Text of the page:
ORDER DENYING MOTION FOR INCOMPREHENSIBILITY

Before the court is a motion entitled “Defendant’s Motion to Discharge Response to Plaintiff’s Response to Defendant’s Response Opposing Objection to Discharge.” Doc. #7. As background, this adversary was commenced on December 14, 2005 with the filing of the plaintiff’s complaint objecting to the debtor’s discharge. (Doc. #1). Defendant answered the complaint on January 12, 2006. Doc. #3. Plaintiff responded to the Defendant’s answer on January 26, 2006. Doc. #6. On February 3, 2006, Defendant filed the above entitled motion. The court cannot determine the substance, if any, of the Defendant’s legal argument, nor can the court even ascertain the relief that the Defendant is requesting. The Defendant’s motion is accordingly denied for being incomprehensible.*

* Or, in the words of the competition judge to Adam Sandler’s title character in the movie, “Billy Madison,” after Billy Madison had responded to a question with an answer that sounded superficially reasonable but lacked any substance,

Mr. Madison, what you’ve just said is one of the most insanely idiotic things I’ve ever heard. At no point in your rambling, incoherent response was there anything that could even be considered a rational thought. Everyone in this room is now dumber for having listened to it. I award you no points, and may God have mercy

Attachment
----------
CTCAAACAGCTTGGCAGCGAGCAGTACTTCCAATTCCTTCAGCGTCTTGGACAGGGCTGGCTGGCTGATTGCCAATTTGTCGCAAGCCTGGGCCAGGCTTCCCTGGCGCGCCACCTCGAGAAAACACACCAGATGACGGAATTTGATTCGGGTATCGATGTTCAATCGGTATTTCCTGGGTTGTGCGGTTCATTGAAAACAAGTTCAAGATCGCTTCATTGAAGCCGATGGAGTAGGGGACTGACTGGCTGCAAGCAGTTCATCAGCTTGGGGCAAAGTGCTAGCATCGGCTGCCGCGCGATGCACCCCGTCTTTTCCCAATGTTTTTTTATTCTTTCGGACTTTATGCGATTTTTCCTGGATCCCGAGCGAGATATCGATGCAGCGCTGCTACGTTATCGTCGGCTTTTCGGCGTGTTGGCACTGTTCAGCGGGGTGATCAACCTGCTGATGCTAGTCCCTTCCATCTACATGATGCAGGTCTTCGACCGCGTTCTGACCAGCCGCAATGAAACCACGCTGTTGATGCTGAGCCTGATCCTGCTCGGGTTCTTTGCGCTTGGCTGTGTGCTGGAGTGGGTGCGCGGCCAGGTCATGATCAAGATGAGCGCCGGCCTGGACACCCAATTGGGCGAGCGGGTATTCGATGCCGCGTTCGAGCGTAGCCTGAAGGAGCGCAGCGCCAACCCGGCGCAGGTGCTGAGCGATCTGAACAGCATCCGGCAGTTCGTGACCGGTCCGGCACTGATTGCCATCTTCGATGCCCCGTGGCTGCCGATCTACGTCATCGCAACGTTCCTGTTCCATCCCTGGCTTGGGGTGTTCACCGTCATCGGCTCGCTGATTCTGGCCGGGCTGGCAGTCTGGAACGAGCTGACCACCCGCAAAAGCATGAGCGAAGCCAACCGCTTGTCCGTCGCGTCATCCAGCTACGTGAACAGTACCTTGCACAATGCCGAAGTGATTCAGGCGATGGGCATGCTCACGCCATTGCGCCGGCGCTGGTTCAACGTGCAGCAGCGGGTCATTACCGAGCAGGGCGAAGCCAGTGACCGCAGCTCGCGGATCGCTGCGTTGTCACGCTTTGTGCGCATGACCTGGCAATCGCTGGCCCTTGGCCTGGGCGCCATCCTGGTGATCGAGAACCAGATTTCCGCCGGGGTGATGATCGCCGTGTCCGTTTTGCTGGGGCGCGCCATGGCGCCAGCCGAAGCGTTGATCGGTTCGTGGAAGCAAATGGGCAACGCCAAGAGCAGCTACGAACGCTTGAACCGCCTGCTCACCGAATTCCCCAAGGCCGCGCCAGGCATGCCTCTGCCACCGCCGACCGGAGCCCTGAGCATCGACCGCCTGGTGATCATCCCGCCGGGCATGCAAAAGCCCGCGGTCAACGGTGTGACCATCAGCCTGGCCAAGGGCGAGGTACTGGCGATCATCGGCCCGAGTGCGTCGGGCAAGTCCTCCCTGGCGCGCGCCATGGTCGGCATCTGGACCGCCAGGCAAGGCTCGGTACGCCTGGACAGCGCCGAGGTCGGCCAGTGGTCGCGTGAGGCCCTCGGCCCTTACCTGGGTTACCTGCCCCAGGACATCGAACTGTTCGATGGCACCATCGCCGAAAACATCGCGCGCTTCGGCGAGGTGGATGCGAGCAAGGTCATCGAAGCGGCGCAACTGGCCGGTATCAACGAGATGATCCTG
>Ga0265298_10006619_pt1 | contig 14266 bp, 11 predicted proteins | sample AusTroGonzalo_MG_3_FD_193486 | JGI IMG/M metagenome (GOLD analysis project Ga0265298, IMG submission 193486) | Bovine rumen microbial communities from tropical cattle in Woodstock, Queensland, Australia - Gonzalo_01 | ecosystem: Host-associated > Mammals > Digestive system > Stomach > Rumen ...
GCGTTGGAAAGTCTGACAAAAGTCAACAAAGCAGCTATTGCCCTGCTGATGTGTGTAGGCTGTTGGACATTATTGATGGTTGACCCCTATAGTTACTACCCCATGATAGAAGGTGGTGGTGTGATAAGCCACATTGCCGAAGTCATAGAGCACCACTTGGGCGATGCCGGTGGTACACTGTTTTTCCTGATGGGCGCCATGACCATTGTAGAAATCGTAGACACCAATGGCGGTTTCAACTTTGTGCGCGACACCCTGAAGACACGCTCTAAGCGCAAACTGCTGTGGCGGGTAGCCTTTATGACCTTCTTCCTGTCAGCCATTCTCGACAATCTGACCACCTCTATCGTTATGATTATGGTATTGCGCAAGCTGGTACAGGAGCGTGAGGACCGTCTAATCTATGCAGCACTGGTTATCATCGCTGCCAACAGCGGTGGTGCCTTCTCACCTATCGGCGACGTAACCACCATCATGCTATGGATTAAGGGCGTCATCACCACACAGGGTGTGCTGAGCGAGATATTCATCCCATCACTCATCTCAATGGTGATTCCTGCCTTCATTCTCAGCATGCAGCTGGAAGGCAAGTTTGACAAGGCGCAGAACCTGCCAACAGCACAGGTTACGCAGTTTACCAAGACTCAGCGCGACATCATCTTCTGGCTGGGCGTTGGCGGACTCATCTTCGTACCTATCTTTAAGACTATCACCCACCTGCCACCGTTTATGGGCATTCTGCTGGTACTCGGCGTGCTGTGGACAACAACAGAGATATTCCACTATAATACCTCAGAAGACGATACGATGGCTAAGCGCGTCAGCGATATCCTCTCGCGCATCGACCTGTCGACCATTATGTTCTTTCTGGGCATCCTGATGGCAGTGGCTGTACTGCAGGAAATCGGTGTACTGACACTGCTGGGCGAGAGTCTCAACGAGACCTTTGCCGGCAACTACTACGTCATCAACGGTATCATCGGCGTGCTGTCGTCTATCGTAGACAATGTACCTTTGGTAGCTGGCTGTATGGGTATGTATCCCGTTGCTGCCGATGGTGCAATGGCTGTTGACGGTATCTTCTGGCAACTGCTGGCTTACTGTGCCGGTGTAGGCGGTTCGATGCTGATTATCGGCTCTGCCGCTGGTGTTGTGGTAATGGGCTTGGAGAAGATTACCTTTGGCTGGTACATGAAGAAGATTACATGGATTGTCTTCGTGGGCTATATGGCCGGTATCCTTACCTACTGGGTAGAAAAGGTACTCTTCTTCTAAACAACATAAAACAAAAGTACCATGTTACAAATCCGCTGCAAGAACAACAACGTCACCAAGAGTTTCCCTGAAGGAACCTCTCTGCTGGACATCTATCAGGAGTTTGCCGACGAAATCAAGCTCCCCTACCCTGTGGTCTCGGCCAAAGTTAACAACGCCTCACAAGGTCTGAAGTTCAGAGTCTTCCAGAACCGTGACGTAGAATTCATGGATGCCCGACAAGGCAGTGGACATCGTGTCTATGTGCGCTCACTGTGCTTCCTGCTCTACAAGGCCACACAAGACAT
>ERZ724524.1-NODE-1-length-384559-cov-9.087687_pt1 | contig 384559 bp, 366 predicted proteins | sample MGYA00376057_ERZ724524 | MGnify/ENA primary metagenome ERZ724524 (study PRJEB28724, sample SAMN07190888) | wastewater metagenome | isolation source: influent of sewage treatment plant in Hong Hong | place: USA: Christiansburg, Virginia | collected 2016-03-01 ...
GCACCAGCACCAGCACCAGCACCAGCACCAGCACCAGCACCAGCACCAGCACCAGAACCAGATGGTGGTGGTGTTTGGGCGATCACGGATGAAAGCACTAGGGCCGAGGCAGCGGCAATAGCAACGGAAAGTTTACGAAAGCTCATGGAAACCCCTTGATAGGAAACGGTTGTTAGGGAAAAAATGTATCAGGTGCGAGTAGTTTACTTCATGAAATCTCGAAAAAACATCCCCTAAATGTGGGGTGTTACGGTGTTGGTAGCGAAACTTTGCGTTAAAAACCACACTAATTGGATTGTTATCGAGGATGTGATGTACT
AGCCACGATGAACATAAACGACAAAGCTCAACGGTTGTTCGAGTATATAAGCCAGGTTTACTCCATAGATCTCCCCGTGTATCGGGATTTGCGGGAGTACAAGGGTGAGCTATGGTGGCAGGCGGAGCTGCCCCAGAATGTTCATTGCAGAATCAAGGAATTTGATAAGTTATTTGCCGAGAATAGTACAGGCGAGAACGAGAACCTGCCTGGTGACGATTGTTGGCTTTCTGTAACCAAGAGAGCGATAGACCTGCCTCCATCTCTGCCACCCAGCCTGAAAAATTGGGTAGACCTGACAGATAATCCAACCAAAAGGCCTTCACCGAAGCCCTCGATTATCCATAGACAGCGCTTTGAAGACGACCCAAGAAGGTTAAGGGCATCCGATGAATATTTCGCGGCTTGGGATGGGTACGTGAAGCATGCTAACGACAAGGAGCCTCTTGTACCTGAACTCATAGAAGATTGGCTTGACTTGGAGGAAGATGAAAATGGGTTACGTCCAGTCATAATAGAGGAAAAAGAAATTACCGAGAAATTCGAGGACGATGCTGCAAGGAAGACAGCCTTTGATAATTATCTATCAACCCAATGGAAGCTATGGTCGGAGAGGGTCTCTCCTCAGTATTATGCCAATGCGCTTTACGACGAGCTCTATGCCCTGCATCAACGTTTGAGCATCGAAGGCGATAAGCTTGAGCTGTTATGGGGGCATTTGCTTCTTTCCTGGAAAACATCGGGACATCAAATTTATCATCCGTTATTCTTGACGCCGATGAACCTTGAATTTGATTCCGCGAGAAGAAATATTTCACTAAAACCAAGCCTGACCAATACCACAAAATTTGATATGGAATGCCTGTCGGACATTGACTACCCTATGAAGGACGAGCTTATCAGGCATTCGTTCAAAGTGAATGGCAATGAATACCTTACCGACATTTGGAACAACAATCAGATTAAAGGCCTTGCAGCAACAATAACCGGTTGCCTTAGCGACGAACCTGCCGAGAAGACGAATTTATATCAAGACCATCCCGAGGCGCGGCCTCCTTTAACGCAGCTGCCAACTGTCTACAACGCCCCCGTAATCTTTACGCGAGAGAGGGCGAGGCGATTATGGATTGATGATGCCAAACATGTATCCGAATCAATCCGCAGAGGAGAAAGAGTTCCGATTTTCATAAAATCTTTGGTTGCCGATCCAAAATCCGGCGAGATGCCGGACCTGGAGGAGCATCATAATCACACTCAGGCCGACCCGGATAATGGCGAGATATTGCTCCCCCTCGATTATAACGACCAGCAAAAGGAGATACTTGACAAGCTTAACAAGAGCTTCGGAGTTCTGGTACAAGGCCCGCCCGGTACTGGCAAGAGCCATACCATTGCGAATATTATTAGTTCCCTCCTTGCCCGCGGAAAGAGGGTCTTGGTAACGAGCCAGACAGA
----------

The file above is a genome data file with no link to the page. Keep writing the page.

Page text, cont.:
on your soul.

Deciphering motions like the one presented here wastes valuable chamber staff time, and invites this sort of footnote.

SO ORDERED.

1

A Translation of Gonzales’s Answers at the NSA Surveillance Hearings

gonzales2a.jpgThe NSA surveillance hearings began today with the testimony of Attorney General Gonzales. To save you the time to read through the extensive transcript (here and here), I thought I’d translate some of Gonzales’s remarks for you:

GONZALES: Before going any further, I should make clear what I can discuss today. I am here to explain the department’s assessment that the president’s terrorist surveillance program is consistent with our laws and the Constitution. I’m not here to discuss the operational details of that program or any other classified activity.

TRANSLATION: I’m here to say absolutely nothing new. I can’t tell you what you need to know to really assess the program. In other words, this will be booooorrriiinnnnggggg. My advice . . . turn off the TV and go watch some paint dry.

GONZALES: It’s an early warning system designed for the 21st century. It is the modern equivalent to a scout team, sent ahead to do reconnaissance, or a series of radar outposts designed to detect enemy movements. And as with all wartime operations, speed, agility and secrecy are essential to its success.

TRANSLATION: Remember the robot probe in The Empire Strikes Back? It’s like that.

GONZALES: While the president approved this program to respond to the new threats against us, he also imposed several important safeguards to protect the privacy and the civil liberties of all Americans. . . . As the president has said, if you’re talking with Al Qaida, we want to know what you’re saying.

TRANSLATION: If you’ve got nothing to hide, then there should be no problem with us listening to you. If you’ve got something to hide, then . . . well . . . we should listen to you.